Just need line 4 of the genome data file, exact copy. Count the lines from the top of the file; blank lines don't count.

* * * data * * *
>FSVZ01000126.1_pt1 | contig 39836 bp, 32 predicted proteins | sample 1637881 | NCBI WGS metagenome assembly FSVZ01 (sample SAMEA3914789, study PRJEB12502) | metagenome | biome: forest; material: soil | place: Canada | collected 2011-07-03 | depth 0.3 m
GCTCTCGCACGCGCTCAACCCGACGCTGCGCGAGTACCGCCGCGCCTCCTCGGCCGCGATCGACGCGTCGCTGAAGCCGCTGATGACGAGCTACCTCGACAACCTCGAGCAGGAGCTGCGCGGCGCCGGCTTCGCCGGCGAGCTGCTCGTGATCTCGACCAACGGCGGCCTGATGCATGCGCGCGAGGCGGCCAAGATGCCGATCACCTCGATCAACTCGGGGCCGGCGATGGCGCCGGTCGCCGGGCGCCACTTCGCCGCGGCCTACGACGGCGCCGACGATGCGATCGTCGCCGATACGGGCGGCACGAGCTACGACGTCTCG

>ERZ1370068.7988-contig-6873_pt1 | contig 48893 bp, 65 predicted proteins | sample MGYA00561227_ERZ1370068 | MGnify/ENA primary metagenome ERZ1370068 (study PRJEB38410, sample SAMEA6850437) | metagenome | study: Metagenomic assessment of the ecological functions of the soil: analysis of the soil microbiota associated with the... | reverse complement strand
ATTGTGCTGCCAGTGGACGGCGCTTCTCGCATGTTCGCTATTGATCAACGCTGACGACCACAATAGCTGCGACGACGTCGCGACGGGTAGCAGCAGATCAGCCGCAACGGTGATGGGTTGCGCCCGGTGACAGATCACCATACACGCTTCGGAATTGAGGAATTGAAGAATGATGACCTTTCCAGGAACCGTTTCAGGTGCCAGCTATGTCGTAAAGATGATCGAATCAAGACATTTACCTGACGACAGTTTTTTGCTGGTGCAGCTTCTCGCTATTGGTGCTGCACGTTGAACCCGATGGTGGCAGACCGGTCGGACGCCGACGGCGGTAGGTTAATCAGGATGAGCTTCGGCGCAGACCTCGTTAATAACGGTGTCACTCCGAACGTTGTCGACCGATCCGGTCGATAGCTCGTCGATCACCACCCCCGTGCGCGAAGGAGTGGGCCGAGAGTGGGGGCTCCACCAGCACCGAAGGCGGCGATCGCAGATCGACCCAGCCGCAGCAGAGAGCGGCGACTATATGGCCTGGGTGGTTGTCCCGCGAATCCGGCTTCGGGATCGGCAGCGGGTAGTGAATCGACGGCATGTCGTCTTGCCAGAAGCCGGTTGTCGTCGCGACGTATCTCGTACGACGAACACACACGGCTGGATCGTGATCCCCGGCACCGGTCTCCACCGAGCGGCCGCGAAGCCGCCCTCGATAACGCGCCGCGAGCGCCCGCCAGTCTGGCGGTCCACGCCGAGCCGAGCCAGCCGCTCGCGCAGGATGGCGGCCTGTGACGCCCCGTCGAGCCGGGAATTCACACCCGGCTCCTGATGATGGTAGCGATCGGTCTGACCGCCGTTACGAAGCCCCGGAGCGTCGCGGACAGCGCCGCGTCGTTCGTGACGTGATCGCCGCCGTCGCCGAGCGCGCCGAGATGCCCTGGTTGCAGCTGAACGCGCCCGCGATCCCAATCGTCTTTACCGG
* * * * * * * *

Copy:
ATTGTGCTGCCAGTGGACGGCGCTTCTCGCATGTTCGCTATTGATCAACGCTGACGACCACAATAGCTGCGACGACGTCGCGACGGGTAGCAGCAGATCAGCCGCAACGGTGATGGGTTGCGCCCGGTGACAGATCACCATACACGCTTCGGAATTGAGGAATTGAAGAATGATGACCTTTCCAGGAACCGTTTCAGGTGCCAGCTATGTCGTAAAGATGATCGAATCAAGACATTTACCTGACGACAGTTTTTTGCTGGTGCAGCTTCTCGCTATTGGTGCTGCACGTTGAACCCGATGGTGGCAGACCGGTCGGACGCCGACGGCGGTAGGTTAATCAGGATGAGCTTCGGCGCAGACCTCGTTAATAACGGTGTCACTCCGAACGTTGTCGACCGATCCGGTCGATAGCTCGTCGATCACCACCCCCGTGCGCGAAGGAGTGGGCCGAGAGTGGGGGCTCCACCAGCACCGAAGGCGGCGATCGCAGATCGACCCAGCCGCAGCAGAGAGCGGCGACTATATGGCCTGGGTGGTTGTCCCGCGAATCCGGCTTCGGGATCGGCAGCGGGTAGTGAATCGACGGCATGTCGTCTTGCCAGAAGCCGGTTGTCGTCGCGACGTATCTCGTACGACGAACACACACGGCTGGATCGTGATCCCCGGCACCGGTCTCCACCGAGCGGCCGCGAAGCCGCCCTCGATAACGCGCCGCGAGCGCCCGCCAGTCTGGCGGTCCACGCCGAGCCGAGCCAGCCGCTCGCGCAGGATGGCGGCCTGTGACGCCCCGTCGAGCCGGGAATTCACACCCGGCTCCTGATGATGGTAGCGATCGGTCTGACCGCCGTTACGAAGCCCCGGAGCGTCGCGGACAGCGCCGCGTCGTTCGTGACGTGATCGCCGCCGTCGCCGAGCGCGCCGAGATGCCCTGGTTGCAGCTGAACGCGCCCGCGATCCCAATCGTCTTTACCGG